Out of this work grew Application-Level Events, which for the first time specified an interface through which an application could indicate exactly what information it wants from the raw stream of RFID reads. Through ALE, an application can specify a number of things:

• Which locations it wants to read from (where a location maps to one or more RFID readers or antennas)
• What interval of time to accumulate data (absolute time, triggered by external events such as motion detectors, etc.)
• How to filter the data (e.g., include only Acme products, exclude all item-level tags)
• How to group the results (e.g., by company, by product or each tag separately)
• Whether to report currently visible tags or just additions or deletions
• And whether to report actual EPCs or just a count of the tags that are read.

A request of this kind may be made in an on-demand mode, where the reads are performed in response to an application request, or as a standing request, where data is sent to the application periodically without further request.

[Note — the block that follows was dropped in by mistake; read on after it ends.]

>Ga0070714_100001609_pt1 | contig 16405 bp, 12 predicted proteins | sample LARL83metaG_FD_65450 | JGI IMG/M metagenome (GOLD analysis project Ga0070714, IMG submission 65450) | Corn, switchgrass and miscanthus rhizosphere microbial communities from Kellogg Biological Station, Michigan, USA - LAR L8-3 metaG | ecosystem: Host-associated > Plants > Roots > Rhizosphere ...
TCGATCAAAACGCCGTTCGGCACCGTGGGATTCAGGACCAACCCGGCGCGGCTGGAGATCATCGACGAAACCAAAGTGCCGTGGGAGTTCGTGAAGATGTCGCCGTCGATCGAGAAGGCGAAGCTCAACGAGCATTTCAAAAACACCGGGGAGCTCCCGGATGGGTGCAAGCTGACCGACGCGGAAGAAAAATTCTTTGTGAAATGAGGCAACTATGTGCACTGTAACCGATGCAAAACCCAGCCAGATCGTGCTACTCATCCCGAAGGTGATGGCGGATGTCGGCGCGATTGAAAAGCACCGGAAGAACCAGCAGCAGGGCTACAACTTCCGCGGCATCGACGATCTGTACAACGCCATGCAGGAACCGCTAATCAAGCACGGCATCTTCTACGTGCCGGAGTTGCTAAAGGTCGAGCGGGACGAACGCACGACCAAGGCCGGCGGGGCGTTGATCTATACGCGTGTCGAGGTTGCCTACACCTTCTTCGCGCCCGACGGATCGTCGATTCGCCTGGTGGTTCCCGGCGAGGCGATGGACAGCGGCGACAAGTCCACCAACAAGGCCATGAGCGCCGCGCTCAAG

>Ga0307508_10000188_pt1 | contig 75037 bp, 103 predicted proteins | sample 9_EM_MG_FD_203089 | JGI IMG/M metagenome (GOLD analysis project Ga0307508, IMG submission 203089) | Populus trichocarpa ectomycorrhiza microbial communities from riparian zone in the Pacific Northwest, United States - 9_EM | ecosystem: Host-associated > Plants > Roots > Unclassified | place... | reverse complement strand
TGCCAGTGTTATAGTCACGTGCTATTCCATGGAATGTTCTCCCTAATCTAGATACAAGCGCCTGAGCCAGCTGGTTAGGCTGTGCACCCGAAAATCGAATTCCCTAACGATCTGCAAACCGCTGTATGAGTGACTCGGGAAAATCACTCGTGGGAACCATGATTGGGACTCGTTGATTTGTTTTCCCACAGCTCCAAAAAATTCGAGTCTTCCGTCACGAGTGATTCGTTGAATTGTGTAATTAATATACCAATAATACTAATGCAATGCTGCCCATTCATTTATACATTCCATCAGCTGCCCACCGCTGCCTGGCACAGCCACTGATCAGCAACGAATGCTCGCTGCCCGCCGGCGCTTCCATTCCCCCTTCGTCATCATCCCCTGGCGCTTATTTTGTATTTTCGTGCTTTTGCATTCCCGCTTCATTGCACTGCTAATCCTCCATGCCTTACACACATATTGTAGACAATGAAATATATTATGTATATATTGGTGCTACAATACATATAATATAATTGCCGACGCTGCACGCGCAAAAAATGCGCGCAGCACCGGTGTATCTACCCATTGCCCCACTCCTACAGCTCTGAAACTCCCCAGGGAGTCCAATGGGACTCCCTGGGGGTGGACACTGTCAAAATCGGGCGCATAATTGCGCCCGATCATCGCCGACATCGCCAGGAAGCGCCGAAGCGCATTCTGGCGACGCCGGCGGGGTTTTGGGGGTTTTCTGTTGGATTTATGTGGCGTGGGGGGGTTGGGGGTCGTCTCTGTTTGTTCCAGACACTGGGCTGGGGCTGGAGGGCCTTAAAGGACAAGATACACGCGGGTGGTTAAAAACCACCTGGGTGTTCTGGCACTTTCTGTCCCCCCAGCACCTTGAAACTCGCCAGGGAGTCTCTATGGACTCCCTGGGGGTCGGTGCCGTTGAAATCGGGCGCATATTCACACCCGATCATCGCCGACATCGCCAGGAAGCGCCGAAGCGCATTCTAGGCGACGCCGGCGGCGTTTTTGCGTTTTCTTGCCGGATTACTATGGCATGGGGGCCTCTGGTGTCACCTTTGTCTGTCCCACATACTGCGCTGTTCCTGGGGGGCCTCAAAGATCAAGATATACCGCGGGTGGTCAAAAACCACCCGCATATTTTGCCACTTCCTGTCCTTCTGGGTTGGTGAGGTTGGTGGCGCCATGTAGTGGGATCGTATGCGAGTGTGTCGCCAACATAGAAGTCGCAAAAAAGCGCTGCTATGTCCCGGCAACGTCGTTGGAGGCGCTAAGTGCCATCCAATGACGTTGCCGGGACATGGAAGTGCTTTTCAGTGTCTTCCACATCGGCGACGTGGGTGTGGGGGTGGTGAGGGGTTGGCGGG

If this paradigm seems familiar, it is: The ALE paradigm is very similar to the way SQL (structured query language) is used to provide applications access to database data. Through SQL, an application makes a high-level request for data—which rows and which columns, of which tables—and the database server determines the most efficient plan to fulfill that request. Likewise, an RFID application makes a high-level request for data through the ALE interface, and the hardware or software on the other side of the ALE interface fulfills the request. ALE plays the same role as SQL in shielding applications from a lot of low-level implementation detail. For example, if an ALE-based application asks that RFID reads be filtered to include only Acme Corp.'s products, the filtering might be done by middleware that interacts with a reader, or it might be pushed onto the reader itself, depending on the capabilities of the reader hardware and the middleware software.

Another key benefit for end users is that ALE facilitates sharing RFID data among many applications simultaneously. Different applications may make requests through the ALE interface, without requiring those applications to have knowledge of each other. If two applications request data from the same reader, the implementation of ALE mediates those requests and makes sure that each application receives the data it needs.